5.05             Walsh has commented that the exclusion of a very wide range of persons associated with the administration of justice “is a well-established feature of jury composition in the common law world” and that is based on two related aspects of the function of a jury. Firstly, it is “a vital element in protecting the jury’s essential image as a representative body of laypersons which provides a critical balance to the legal professionals in the administration of justice.” Second, excluding such persons from jury service is related to “the need to avoid the appearance of bias which may result if such personnel were to sit in their capacity as ordinary citizens determining whether their colleagues had proved a case beyond a reasonable doubt.”[319]

5.06             The Commission agrees that the exclusion of these categories of persons is important in order to reinforce the impartiality of the jury, one of the guiding principles set out in Chapter 1 of this Report. Were such persons to be eligible for jury service there is the risk that they may be deferred to in the jury room on the basis of their status or legal knowledge or that they may have information (or access to it) about the defendant or the victim that is not presented in evidence at trial. This rationale was also noted during the Oireachtas debates on the 1976 Act.[320]

(2)                Comparative and International Law Approaches

5.07             As pointed out by Walsh, most jurisdictions continue to apply an approach to ineligibility that is broadly comparable to that in the 1976 Act, although the Commission acknowledges that a small number have moved significantly towards a view that all professions should be eligible for jury service. Among the first to do this was the state of New York which, in 1993, launched a New York Jury Project with the general aim of making juries more representative of the communities from which they were selected thus making the jury system itself fairer and more efficient.[321] The outcome was that New York state law removed all previous statutory occupational exclusions and exemptions, including those connected with the administration of justice. Other states in the United States have also limited the ineligibility list, but many still exclude members of professional fire and police forces and members of the armed forces on active duty.[322]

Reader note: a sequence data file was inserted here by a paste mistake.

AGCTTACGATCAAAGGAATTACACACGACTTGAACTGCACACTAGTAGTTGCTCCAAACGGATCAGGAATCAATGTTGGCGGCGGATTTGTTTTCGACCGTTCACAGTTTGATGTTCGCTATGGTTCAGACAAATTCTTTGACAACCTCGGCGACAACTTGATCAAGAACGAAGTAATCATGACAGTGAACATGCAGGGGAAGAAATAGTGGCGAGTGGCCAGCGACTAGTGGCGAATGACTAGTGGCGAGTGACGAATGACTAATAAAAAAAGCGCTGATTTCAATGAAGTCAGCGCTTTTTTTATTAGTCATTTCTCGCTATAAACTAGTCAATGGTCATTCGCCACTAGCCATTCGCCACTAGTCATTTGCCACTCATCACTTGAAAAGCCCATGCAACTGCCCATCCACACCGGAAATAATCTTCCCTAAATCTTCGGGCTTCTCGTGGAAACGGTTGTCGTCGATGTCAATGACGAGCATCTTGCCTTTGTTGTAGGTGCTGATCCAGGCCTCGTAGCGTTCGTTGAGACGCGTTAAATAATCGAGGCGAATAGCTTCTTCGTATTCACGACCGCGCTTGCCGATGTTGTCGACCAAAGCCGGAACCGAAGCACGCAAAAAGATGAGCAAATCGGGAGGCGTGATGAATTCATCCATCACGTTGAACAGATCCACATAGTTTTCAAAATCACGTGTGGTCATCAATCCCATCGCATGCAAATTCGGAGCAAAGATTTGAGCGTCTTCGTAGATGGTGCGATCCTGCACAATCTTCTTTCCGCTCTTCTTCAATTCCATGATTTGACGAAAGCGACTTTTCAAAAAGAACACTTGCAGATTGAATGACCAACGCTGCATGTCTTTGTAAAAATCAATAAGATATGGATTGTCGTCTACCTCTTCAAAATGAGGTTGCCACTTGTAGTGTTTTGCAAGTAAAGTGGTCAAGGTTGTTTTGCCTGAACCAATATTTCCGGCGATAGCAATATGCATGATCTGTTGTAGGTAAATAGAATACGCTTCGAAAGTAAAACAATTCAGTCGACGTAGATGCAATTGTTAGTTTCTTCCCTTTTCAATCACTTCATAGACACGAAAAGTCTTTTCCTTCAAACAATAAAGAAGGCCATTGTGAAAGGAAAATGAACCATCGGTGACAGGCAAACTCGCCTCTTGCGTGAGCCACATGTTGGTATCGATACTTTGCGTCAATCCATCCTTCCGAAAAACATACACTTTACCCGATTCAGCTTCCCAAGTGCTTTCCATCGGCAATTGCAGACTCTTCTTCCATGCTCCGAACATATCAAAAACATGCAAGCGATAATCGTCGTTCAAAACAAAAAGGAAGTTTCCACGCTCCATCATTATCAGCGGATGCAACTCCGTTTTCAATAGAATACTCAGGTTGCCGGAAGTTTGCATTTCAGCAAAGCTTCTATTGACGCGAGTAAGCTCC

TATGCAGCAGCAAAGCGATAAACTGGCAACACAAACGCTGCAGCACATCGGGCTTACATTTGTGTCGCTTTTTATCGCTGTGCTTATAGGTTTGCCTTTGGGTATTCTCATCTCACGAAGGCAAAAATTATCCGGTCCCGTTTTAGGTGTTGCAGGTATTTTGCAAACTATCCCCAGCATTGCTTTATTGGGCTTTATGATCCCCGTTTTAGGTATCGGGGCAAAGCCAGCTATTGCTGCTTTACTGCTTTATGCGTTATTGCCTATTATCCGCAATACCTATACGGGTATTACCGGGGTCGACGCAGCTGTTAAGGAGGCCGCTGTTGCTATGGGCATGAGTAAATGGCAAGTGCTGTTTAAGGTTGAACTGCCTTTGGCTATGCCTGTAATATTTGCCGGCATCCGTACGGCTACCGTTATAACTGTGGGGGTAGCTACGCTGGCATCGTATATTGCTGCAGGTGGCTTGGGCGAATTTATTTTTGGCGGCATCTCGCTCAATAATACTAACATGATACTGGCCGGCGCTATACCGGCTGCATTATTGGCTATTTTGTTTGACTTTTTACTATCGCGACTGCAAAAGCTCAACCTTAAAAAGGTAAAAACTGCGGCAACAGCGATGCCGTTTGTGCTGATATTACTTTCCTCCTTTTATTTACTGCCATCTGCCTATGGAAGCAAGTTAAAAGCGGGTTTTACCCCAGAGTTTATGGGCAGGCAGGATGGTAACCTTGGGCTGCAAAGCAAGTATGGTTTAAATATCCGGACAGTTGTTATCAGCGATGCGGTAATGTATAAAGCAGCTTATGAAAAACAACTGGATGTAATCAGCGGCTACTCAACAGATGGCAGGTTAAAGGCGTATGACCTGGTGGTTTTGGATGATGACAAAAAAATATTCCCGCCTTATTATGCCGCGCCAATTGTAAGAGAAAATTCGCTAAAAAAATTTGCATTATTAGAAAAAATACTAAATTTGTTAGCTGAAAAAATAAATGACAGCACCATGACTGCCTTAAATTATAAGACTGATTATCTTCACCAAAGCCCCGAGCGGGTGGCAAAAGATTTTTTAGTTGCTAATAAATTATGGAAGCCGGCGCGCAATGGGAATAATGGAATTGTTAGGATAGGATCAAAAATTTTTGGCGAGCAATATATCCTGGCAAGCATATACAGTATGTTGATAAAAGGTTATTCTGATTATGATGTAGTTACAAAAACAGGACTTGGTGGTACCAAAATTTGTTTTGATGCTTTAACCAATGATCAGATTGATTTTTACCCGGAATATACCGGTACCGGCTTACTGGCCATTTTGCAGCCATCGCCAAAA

5.08             The only common law jurisdiction of which the Commission is aware to have followed the New York approach is England and Wales. The 1965 Report of the Departmental Committee on Jury Service (the Morris Committee) recommended that persons involved in the administration of justice should continue to be ineligible for jury service in England and Wales,[323] and this was implemented in the Juries Act 1974, as enacted. Between 1974 and 2001, a number of reviews had accepted that it was appropriate to continue the exclusion of persons connected with the administration of justice.[324] The 2001 Auld Review recommended, however, that in terms of eligibility for jury service no distinction should be drawn between professions or occupations and it rejected the suggestion that other members of the jury would be unduly influenced by the presence of a judge, a lawyer or a police officer.[325] It also considered that, in terms of the potential for bias, or the perception of bias, this could be dealt with by the trial judge on a case-by-case basis. It accordingly recommended that the exclusion of these persons from jury service should be removed and this was implemented by amendments to the 1974 Act made by the Criminal Justice Act 2003. The effect of this is that the 1974 Act, as amended in 2003, provides that virtually all persons involved in the administration of justice, including judges, lawyers and police officers, are eligible to serve on juries in England and Wales.

5.09             The changes made in 2003 have been described as controversial, and Hungerford-Welch has noted that one effect is that, since 2003, “the composition of the jury has been a frequent ground of appeal against conviction.”[326] In R v Abdroikov, Green and Williamson,[327] the UK House of Lords (since 2009 replaced in its judicial capacity by the UK Supreme Court) dealt with appeals from three separate trials, the first two involving a jury that included a serving police officer, and the third involving a solicitor employed by the Crown Prosecution Service (CPS). The House of Lords reviewed the changes in the 1974 Act arising from the Auld Review, and held that, in enacting the 2003 Act, the UK Parliament must have been aware of the test for apparent jury bias but that it must have also concluded that it was appropriate to move from excluding certain persons from eligibility to virtual universal eligibility. In that respect it considered that the UK Parliament must have considered that the risk of bias in the case of serving police officers or CPS solicitors was manageable within the system of jury trial. It also noted, however, that the expectation expressed in the Auld Report that doubtful cases would be resolved by the trial judge was not possible where neither the judge nor counsel knew that the juror was a police officer or CPS solicitor.